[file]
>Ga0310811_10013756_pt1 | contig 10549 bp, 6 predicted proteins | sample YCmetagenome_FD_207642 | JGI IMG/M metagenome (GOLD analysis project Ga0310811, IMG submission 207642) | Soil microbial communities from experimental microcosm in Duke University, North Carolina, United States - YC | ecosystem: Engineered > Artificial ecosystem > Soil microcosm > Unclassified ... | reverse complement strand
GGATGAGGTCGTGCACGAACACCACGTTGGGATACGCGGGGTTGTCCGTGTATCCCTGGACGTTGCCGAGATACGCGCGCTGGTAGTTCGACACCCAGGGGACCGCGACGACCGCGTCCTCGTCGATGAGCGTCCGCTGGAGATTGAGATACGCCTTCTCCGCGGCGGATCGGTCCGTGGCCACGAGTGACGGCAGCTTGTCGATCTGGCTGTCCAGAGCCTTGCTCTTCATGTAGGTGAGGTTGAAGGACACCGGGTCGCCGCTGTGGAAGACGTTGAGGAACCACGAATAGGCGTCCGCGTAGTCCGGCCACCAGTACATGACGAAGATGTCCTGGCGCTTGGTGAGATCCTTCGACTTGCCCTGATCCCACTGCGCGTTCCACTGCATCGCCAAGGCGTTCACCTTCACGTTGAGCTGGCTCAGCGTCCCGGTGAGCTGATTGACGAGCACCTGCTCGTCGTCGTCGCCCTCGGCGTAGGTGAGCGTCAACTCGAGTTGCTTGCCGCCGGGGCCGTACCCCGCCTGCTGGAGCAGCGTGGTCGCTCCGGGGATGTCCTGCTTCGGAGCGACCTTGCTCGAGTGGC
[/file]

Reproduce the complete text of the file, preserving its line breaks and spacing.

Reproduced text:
>Ga0310811_10013756_pt1 | contig 10549 bp, 6 predicted proteins | sample YCmetagenome_FD_207642 | JGI IMG/M metagenome (GOLD analysis project Ga0310811, IMG submission 207642) | Soil microbial communities from experimental microcosm in Duke University, North Carolina, United States - YC | ecosystem: Engineered > Artificial ecosystem > Soil microcosm > Unclassified ... | reverse complement strand
GGATGAGGTCGTGCACGAACACCACGTTGGGATACGCGGGGTTGTCCGTGTATCCCTGGACGTTGCCGAGATACGCGCGCTGGTAGTTCGACACCCAGGGGACCGCGACGACCGCGTCCTCGTCGATGAGCGTCCGCTGGAGATTGAGATACGCCTTCTCCGCGGCGGATCGGTCCGTGGCCACGAGTGACGGCAGCTTGTCGATCTGGCTGTCCAGAGCCTTGCTCTTCATGTAGGTGAGGTTGAAGGACACCGGGTCGCCGCTGTGGAAGACGTTGAGGAACCACGAATAGGCGTCCGCGTAGTCCGGCCACCAGTACATGACGAAGATGTCCTGGCGCTTGGTGAGATCCTTCGACTTGCCCTGATCCCACTGCGCGTTCCACTGCATCGCCAAGGCGTTCACCTTCACGTTGAGCTGGCTCAGCGTCCCGGTGAGCTGATTGACGAGCACCTGCTCGTCGTCGTCGCCCTCGGCGTAGGTGAGCGTCAACTCGAGTTGCTTGCCGCCGGGGCCGTACCCCGCCTGCTGGAGCAGCGTGGTCGCTCCGGGGATGTCCTGCTTCGGAGCGACCTTGCTCGAGTGGC